Building safety manager role axed

The Bill will no longer include the role of building safety manager (image: Dreamstime)

The government has abandoned plans to introduce the role of building safety manager under the Building Safety Bill.

It has also scrapped the charge that would have been created to pay for them.

The move came as the government tabled a raft of additional amendments to the Building Safety Bill last month.

The government said it had taken note of concerns raised by leaseholders about the structure of the future safety regime outlined in the Building Safety Bill – particularly where decision-making power is concentrated in the hands of freeholders and managing agents, and not the residents who live in a building.

To that end, the government is:

  • Removing the duty to appoint a building safety manager (BSM), ensuring there is flexibility in the regime to enable accountable persons to set the most appropriate arrangements for their buildings and residents, and removing the unnecessary cost a BSM could impose on leaseholders in high-rise buildings. The Chartered Institute of Building (CIOB) said this marked a “major change” to the proposals made by Dame Judith Hackitt.
  • Removing the separate building safety charge, recognising the need to protect leaseholders from another additional charging infrastructure.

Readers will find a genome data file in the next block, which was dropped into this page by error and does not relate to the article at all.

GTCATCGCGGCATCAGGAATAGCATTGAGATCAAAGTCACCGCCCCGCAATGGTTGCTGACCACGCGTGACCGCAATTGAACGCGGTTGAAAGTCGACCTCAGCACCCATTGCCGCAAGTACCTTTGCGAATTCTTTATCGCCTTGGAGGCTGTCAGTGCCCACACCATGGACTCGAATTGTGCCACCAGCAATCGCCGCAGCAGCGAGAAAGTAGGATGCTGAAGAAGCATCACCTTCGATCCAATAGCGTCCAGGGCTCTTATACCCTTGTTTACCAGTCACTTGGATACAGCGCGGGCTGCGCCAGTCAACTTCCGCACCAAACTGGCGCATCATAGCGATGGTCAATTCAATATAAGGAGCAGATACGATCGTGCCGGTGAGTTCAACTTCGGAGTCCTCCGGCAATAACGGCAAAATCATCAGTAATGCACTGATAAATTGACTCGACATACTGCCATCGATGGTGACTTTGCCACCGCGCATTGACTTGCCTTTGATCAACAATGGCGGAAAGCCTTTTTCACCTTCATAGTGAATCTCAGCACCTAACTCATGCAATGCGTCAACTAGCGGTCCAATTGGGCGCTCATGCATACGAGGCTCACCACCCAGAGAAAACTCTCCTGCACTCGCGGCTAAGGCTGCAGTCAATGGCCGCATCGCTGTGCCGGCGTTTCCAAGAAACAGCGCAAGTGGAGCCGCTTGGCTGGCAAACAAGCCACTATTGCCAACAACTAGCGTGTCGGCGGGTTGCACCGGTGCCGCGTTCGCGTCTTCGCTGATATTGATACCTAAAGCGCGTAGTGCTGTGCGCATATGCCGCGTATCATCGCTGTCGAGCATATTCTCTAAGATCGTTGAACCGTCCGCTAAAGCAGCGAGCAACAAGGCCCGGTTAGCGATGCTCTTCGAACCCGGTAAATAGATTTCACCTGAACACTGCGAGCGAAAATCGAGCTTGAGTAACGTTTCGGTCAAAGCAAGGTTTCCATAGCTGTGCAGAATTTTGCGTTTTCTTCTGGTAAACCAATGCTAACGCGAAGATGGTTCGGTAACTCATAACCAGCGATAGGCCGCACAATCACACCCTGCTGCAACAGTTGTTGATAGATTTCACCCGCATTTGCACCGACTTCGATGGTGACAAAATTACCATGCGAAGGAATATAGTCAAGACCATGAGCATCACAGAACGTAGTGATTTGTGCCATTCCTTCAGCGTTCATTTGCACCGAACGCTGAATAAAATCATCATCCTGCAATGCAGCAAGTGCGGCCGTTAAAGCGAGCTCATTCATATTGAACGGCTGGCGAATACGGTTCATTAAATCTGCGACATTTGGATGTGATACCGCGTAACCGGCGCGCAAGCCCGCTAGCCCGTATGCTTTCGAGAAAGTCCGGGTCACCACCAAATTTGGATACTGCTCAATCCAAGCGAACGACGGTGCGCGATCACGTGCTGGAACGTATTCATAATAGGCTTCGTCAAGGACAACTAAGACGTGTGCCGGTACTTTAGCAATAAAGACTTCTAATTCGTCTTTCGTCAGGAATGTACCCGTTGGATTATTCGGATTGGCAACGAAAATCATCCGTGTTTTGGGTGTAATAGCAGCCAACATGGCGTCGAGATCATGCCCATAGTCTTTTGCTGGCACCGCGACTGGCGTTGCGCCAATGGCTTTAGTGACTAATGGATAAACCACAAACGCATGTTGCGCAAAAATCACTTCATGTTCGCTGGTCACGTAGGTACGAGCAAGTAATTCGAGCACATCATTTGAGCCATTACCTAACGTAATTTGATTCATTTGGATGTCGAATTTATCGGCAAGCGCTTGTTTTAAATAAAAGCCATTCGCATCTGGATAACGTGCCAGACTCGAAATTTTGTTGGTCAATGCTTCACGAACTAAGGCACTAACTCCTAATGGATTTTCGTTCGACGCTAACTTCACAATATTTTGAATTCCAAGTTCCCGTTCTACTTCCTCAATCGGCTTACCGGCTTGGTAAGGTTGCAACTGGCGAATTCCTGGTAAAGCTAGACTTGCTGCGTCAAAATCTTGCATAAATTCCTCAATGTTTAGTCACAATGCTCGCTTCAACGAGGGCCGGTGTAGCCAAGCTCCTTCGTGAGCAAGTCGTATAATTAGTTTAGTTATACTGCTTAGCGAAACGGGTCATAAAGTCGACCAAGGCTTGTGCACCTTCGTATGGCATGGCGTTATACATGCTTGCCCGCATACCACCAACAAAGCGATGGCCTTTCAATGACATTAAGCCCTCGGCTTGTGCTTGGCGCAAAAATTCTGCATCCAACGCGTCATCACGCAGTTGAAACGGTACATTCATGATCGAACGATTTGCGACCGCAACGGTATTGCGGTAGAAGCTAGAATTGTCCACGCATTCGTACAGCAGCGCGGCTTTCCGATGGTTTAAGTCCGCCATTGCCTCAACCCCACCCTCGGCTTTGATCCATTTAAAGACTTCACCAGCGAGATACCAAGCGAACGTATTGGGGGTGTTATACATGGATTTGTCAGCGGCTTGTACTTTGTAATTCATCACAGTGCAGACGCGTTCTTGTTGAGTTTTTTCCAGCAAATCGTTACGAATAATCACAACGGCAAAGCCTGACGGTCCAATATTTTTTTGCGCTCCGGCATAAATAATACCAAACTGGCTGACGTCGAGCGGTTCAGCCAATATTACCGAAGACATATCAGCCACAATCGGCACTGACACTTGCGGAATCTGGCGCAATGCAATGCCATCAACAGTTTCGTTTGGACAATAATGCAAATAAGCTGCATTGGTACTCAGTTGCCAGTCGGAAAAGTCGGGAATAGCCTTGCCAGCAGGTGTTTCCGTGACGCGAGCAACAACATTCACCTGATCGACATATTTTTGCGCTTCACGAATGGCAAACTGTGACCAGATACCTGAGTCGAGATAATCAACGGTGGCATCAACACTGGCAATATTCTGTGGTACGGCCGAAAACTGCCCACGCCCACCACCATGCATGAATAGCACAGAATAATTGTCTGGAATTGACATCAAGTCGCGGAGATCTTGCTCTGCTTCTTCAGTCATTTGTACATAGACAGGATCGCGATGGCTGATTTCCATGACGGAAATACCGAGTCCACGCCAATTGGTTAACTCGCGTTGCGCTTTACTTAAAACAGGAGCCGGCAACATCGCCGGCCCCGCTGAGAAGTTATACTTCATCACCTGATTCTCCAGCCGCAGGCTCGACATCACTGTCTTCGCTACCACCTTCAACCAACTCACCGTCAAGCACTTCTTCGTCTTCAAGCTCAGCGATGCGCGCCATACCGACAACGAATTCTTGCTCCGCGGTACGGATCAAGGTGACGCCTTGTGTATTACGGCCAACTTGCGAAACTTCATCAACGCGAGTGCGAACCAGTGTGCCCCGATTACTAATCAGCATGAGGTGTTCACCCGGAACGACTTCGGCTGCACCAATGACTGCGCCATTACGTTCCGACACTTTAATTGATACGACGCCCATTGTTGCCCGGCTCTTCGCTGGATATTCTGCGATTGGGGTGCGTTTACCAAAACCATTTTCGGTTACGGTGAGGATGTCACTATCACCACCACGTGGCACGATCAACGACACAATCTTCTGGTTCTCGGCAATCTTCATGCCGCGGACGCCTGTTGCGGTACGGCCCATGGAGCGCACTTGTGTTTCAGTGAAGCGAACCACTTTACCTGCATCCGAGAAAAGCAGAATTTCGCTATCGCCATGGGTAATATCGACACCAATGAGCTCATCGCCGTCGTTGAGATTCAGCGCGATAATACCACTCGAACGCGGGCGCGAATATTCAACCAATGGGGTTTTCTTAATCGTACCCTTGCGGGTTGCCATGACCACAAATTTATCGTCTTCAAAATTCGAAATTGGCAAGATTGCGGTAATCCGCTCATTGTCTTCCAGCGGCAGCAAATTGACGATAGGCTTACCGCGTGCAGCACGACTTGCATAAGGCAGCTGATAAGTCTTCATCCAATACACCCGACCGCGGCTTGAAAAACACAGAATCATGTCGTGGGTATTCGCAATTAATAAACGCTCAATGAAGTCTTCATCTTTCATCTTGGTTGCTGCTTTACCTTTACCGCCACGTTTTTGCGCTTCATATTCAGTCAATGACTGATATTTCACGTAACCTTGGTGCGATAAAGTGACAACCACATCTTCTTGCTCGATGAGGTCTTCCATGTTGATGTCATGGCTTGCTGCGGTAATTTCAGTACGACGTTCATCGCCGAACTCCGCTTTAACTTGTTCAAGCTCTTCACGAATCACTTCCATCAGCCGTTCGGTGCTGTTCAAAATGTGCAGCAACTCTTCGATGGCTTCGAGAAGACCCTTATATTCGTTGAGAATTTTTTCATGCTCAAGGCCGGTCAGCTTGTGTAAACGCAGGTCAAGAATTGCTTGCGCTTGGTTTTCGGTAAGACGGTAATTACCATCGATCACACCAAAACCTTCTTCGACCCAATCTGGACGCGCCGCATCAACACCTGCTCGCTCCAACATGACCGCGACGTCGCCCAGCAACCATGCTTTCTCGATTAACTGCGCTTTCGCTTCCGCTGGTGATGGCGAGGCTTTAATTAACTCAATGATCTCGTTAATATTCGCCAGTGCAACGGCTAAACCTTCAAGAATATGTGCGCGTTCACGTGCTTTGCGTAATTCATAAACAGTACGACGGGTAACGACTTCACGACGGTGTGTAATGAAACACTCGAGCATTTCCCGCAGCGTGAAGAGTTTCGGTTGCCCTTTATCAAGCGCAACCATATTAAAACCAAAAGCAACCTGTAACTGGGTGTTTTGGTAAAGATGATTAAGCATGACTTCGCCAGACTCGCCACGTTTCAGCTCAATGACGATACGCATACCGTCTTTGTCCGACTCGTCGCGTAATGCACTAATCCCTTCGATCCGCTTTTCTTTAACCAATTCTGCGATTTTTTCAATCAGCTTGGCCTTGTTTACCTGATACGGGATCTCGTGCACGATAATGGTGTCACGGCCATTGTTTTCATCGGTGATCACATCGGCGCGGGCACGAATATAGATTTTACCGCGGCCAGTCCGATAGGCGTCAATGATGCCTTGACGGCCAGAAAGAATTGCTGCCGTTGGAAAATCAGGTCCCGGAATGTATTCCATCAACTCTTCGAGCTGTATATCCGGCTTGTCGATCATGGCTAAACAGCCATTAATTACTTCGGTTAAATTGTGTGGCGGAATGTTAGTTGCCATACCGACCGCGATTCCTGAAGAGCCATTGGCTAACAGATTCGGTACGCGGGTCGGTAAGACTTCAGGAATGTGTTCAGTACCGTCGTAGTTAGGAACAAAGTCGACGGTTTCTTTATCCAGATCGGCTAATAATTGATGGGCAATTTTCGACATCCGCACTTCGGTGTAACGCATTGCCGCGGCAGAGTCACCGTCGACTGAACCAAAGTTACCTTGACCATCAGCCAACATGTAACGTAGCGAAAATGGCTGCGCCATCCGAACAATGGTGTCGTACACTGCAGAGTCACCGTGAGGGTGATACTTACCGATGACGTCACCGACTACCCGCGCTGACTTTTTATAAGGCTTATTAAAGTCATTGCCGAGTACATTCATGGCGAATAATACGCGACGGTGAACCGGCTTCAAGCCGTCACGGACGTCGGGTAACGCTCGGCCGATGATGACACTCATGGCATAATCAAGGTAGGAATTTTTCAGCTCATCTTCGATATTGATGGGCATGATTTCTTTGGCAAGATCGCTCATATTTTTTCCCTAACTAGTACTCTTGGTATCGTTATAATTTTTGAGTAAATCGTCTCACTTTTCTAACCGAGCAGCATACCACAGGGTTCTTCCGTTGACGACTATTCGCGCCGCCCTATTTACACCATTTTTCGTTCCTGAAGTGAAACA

• Requiring the Building Safety Regulator to invite disabled representatives onto its residents’ panel; ensuring they have a strong voice in the regime as those among the most vulnerable in the event of a building fire.
  • Enabling resident-managed buildings to appoint a professional director to support them in meeting their building safety duties.

Some social landlords have already hired building safety managers. The government said the Building Safety Regulator would publish guidance to support building owners in these changes.

Further changes have also been made to protect leaseholders, including exempting all leaseholders in buildings over 11m from cladding costs, qualifying leaseholders with properties valued at less than £175,000 (or £325,000 in Greater London) will now be protected entirely from all remediation costs, including those related to non-cladding defects.

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